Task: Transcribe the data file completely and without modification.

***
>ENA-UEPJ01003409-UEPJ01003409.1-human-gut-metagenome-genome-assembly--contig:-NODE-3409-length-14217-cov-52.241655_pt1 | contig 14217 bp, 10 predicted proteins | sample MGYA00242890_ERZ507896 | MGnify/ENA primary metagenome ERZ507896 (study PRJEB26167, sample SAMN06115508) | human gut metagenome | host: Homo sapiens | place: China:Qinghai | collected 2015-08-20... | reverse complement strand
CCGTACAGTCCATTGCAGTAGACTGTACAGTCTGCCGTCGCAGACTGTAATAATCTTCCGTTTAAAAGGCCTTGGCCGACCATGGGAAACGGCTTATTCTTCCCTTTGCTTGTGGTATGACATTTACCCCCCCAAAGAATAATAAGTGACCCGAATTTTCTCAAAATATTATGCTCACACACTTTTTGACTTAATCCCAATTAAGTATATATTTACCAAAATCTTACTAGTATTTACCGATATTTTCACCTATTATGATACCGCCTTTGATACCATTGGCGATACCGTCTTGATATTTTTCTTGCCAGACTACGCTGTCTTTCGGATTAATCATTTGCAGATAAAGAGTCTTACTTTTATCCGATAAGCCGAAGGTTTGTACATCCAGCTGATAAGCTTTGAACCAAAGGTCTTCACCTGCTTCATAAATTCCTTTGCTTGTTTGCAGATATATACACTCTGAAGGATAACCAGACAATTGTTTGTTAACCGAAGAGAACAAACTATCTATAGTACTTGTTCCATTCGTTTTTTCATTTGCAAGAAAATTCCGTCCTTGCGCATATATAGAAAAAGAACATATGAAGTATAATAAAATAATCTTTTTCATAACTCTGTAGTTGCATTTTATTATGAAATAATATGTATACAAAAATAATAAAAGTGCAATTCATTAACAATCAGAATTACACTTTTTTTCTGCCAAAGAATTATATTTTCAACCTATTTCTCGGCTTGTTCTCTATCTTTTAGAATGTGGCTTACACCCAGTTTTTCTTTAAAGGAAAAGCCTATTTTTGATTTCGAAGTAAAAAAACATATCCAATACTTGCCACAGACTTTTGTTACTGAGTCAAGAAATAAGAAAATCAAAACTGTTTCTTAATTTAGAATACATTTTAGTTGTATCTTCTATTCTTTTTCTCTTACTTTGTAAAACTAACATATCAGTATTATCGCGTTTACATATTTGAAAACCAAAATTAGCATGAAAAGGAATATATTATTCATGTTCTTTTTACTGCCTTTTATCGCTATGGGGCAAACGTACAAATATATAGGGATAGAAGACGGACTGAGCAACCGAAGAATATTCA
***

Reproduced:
>ENA-UEPJ01003409-UEPJ01003409.1-human-gut-metagenome-genome-assembly--contig:-NODE-3409-length-14217-cov-52.241655_pt1 | contig 14217 bp, 10 predicted proteins | sample MGYA00242890_ERZ507896 | MGnify/ENA primary metagenome ERZ507896 (study PRJEB26167, sample SAMN06115508) | human gut metagenome | host: Homo sapiens | place: China:Qinghai | collected 2015-08-20... | reverse complement strand
CCGTACAGTCCATTGCAGTAGACTGTACAGTCTGCCGTCGCAGACTGTAATAATCTTCCGTTTAAAAGGCCTTGGCCGACCATGGGAAACGGCTTATTCTTCCCTTTGCTTGTGGTATGACATTTACCCCCCCAAAGAATAATAAGTGACCCGAATTTTCTCAAAATATTATGCTCACACACTTTTTGACTTAATCCCAATTAAGTATATATTTACCAAAATCTTACTAGTATTTACCGATATTTTCACCTATTATGATACCGCCTTTGATACCATTGGCGATACCGTCTTGATATTTTTCTTGCCAGACTACGCTGTCTTTCGGATTAATCATTTGCAGATAAAGAGTCTTACTTTTATCCGATAAGCCGAAGGTTTGTACATCCAGCTGATAAGCTTTGAACCAAAGGTCTTCACCTGCTTCATAAATTCCTTTGCTTGTTTGCAGATATATACACTCTGAAGGATAACCAGACAATTGTTTGTTAACCGAAGAGAACAAACTATCTATAGTACTTGTTCCATTCGTTTTTTCATTTGCAAGAAAATTCCGTCCTTGCGCATATATAGAAAAAGAACATATGAAGTATAATAAAATAATCTTTTTCATAACTCTGTAGTTGCATTTTATTATGAAATAATATGTATACAAAAATAATAAAAGTGCAATTCATTAACAATCAGAATTACACTTTTTTTCTGCCAAAGAATTATATTTTCAACCTATTTCTCGGCTTGTTCTCTATCTTTTAGAATGTGGCTTACACCCAGTTTTTCTTTAAAGGAAAAGCCTATTTTTGATTTCGAAGTAAAAAAACATATCCAATACTTGCCACAGACTTTTGTTACTGAGTCAAGAAATAAGAAAATCAAAACTGTTTCTTAATTTAGAATACATTTTAGTTGTATCTTCTATTCTTTTTCTCTTACTTTGTAAAACTAACATATCAGTATTATCGCGTTTACATATTTGAAAACCAAAATTAGCATGAAAAGGAATATATTATTCATGTTCTTTTTACTGCCTTTTATCGCTATGGGGCAAACGTACAAATATATAGGGATAGAAGACGGACTGAGCAACCGAAGAATATTCA